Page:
Tarot Runes I Ching Stichomancy Contact
Store Numerology Coin Flip Yes or No Webmasters
Personal Celebrity Biorhythms Bibliomancy Settings

Today's Stichomancy for Laurence Fishburne

The first excerpt represents the element of Air. It speaks of mental influences and the process of thought, and is drawn from The Devil's Dictionary by Ambrose Bierce:

With clamor from the trees o'erhead, Where they were perching for the night. The temple's roof received their flight, For thither they would always go, When danger threatened them below. Back to the slave the Augur went: "My son, forecasting the event By flight of birds, I must confess The auspices deny success." That slave retired, a sadder man, Abandoning his secret plan --


The Devil's Dictionary
The second excerpt represents the element of Fire. It speaks of emotional influences and base passions, and is drawn from The Jungle by Upton Sinclair:

He was a smooth and florid personage, elegantly dressed, and he spoke their language freely, which gave him a great advantage in dealing with them. He escorted them to the house, which was one of a long row of the typical frame dwellings of the neighborhood, where architecture is a luxury that is dispensed with. Ona's heart sank, for the house was not as it was shown in the picture; the color scheme was different, for one thing, and then it did not seem quite so big. Still, it was freshly painted, and made a considerable show. It was all brand-new, so the agent told them, but he talked so incessantly that they were quite confused, and did not have time to ask many questions. There were all sorts of things they had made up their minds to inquire about, but when

The third excerpt represents the element of Water. It speaks of pure spiritual influences and feelings of love, and is drawn from Life in the Iron-Mills by Rebecca Davis:

fail. His disciple, showing Him to-night to cultured hearers, showing the clearness of the God-power acting through Him, shrank back from one coarse fact; that in birth and habit the man Christ was thrown up from the lowest of the people: his flesh, their flesh; their blood, his blood; tempted like them, to brutalize day by day; to lie, to steal: the actual slime and want of their hourly life, and the wine-press he trod alone.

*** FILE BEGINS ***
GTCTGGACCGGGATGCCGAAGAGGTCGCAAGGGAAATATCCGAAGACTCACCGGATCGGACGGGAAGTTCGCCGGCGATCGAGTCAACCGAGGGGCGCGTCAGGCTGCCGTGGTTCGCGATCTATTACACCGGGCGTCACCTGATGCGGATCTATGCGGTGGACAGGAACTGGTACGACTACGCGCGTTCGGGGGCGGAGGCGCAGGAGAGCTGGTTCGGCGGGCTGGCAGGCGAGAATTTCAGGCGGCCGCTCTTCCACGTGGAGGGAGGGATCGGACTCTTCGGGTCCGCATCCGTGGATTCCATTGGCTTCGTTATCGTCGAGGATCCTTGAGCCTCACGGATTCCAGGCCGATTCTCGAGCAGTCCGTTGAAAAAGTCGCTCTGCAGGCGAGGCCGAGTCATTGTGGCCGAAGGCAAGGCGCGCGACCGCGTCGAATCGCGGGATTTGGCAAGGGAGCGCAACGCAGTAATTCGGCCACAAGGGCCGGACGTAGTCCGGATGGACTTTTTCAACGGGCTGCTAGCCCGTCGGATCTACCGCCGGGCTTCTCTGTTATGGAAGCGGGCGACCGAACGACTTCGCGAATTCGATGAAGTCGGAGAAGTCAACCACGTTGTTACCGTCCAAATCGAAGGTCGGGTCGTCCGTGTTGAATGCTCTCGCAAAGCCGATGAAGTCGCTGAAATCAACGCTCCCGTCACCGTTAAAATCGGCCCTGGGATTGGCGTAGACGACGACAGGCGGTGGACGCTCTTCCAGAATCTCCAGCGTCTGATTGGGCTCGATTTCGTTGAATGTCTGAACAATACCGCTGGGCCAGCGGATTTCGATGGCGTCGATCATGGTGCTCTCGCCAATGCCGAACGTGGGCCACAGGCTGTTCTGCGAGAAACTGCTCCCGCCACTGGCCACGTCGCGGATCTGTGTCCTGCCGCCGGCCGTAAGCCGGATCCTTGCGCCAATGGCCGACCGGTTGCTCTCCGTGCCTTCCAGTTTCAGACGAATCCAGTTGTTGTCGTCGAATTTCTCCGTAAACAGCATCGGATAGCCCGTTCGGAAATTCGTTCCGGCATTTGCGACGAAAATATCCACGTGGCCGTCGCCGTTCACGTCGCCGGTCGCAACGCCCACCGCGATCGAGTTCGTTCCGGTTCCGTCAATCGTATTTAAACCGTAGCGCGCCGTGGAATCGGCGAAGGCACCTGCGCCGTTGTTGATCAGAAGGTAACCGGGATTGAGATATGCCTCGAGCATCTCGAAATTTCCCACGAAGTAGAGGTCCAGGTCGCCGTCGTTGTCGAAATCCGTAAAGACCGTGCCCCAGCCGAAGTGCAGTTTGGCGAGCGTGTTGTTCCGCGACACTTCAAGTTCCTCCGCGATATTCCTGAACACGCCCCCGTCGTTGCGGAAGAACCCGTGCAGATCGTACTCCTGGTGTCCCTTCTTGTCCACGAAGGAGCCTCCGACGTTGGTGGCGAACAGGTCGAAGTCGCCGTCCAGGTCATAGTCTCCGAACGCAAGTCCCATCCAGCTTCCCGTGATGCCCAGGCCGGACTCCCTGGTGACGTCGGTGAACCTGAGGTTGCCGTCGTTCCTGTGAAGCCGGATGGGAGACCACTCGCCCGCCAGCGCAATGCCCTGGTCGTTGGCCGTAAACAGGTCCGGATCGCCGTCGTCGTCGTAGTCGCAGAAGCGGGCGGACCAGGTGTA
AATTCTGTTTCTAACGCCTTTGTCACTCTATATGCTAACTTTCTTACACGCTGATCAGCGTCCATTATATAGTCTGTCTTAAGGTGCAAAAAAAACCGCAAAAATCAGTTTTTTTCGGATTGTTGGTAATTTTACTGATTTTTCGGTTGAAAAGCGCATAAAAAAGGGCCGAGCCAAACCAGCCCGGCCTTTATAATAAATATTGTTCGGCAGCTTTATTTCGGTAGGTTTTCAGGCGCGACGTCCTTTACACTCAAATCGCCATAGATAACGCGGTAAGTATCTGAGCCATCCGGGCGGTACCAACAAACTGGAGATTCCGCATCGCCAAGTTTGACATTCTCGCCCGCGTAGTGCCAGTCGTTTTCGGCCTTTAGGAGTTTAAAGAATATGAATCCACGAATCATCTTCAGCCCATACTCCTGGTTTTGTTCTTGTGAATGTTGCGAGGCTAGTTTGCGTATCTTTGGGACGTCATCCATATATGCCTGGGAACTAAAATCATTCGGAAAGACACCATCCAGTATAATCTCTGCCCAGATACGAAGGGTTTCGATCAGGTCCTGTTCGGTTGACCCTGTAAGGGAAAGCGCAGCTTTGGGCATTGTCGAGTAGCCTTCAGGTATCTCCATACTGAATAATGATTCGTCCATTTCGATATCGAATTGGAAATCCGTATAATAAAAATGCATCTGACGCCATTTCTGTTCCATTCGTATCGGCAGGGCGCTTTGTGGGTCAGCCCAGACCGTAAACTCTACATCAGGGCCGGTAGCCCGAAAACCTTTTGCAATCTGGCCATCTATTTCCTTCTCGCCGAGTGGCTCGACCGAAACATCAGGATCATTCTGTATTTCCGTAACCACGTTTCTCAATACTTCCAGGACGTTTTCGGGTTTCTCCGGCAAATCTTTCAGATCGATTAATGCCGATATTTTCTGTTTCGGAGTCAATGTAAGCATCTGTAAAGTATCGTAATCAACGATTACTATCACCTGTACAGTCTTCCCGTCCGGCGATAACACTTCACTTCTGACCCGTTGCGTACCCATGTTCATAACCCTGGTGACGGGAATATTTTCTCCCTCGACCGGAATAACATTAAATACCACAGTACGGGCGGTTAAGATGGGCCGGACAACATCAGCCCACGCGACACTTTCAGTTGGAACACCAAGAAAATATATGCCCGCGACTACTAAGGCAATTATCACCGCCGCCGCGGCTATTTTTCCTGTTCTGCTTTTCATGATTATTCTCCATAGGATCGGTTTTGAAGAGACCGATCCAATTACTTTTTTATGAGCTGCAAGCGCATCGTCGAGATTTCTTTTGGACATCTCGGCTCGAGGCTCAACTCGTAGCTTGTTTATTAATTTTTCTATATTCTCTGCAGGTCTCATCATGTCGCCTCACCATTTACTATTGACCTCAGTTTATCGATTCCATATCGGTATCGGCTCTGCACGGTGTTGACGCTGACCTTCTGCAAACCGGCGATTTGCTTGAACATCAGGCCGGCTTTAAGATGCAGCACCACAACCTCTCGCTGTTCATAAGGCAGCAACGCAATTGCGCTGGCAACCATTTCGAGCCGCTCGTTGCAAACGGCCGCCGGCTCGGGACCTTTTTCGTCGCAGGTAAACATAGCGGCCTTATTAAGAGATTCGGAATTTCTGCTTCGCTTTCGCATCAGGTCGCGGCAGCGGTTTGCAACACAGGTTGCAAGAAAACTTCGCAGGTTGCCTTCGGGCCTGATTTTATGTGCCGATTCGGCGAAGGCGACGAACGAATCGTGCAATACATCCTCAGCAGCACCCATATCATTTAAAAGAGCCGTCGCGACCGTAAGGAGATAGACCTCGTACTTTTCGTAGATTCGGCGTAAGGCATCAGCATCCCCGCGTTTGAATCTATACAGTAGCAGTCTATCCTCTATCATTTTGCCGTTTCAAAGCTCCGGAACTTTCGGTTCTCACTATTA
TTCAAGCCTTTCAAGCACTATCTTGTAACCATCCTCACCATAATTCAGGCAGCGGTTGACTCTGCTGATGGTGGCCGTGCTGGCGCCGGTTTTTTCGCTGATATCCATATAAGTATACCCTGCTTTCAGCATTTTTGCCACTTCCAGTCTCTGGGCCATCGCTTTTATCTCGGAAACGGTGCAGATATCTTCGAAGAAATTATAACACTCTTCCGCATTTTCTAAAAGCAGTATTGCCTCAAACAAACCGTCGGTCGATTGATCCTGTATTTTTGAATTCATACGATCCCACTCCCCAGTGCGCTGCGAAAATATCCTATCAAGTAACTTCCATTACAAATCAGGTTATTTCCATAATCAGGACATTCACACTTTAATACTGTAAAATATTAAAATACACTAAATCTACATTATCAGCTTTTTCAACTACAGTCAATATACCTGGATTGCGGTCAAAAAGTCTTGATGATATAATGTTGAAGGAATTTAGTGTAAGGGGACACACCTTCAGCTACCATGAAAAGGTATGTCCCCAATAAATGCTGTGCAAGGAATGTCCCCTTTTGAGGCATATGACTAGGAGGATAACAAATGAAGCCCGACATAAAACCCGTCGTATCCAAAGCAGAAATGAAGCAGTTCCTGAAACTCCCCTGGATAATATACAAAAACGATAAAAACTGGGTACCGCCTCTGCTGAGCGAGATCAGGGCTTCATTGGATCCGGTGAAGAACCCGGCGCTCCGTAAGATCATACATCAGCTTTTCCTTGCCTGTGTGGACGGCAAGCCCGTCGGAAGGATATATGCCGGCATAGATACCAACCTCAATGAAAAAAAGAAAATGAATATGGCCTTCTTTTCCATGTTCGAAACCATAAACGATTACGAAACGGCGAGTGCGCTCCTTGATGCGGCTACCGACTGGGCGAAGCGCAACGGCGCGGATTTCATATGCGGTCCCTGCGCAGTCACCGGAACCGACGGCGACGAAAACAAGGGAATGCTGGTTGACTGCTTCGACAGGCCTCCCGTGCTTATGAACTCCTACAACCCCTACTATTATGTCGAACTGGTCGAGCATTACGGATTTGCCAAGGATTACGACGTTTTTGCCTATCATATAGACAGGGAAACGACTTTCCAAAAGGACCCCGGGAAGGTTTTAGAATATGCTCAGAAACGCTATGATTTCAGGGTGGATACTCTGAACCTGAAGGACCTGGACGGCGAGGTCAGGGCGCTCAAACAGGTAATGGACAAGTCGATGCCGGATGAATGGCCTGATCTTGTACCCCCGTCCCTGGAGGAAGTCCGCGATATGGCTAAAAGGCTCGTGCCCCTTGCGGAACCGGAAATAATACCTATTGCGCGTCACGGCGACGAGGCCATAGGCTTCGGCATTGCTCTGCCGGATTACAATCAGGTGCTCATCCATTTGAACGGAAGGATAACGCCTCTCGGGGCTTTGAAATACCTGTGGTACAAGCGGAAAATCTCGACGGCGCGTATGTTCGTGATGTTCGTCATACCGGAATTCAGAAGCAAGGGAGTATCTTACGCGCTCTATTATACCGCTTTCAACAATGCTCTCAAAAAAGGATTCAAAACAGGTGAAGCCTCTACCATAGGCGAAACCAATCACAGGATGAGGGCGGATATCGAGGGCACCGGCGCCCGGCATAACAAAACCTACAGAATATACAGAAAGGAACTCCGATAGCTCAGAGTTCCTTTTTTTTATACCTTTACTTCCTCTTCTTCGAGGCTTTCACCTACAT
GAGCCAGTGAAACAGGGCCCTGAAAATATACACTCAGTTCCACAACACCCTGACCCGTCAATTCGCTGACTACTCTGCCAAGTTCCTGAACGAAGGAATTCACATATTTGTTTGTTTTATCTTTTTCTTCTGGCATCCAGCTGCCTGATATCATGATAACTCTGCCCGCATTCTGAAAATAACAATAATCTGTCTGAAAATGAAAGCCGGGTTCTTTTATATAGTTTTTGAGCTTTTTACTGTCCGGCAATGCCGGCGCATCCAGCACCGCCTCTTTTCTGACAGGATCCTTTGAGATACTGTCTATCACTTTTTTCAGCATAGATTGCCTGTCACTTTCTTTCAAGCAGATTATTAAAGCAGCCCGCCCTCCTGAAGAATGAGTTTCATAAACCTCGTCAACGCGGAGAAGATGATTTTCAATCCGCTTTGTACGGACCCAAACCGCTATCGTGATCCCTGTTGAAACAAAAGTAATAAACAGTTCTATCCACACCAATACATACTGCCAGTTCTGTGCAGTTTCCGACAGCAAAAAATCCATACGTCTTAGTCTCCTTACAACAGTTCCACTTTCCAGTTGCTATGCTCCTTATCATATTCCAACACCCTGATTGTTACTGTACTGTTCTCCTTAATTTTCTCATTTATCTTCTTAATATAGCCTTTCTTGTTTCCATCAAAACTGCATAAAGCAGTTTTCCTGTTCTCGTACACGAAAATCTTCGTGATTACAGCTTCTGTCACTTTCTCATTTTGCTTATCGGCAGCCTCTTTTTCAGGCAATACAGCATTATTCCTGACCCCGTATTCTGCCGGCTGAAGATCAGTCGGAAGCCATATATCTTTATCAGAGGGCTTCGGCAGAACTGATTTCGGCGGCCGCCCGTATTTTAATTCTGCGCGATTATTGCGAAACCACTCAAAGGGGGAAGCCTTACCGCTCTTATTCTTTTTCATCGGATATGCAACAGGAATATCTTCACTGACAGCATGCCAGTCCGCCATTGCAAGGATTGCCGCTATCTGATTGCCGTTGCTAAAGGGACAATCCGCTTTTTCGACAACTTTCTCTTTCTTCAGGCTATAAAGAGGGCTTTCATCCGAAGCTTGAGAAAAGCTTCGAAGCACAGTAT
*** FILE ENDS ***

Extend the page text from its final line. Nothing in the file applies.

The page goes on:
Yet, is there no meaning in this perpetually covered truth? If the son of the carpenter had stood in the church that night, as he stood with the fishermen and harlots by the sea of Galilee, before His Father and their Father, despised and rejected of


Life in the Iron-Mills
The fourth excerpt represents the element of Earth. It speaks of physical influences and the impact of the unseen on the visible world, and is drawn from Camille by Alexandre Dumas:

bosom was surrounded by such cunningly arranged folds that the eye, however exacting, could find no fault with the contour of the lines. Her head, a marvel, was the object of the most coquettish care. It was small, and her mother, as Musset would say, seemed to have made it so in order to make it with care.

Set, in an oval of indescribable grace, two black eyes, surmounted by eyebrows of so pure a curve that it seemed as if painted; veil these eyes with lovely lashes, which, when drooped, cast their shadow on the rosy hue of the cheeks; trace a delicate, straight nose, the nostrils a little open, in an ardent aspiration toward the life of the senses; design a regular mouth,


Camille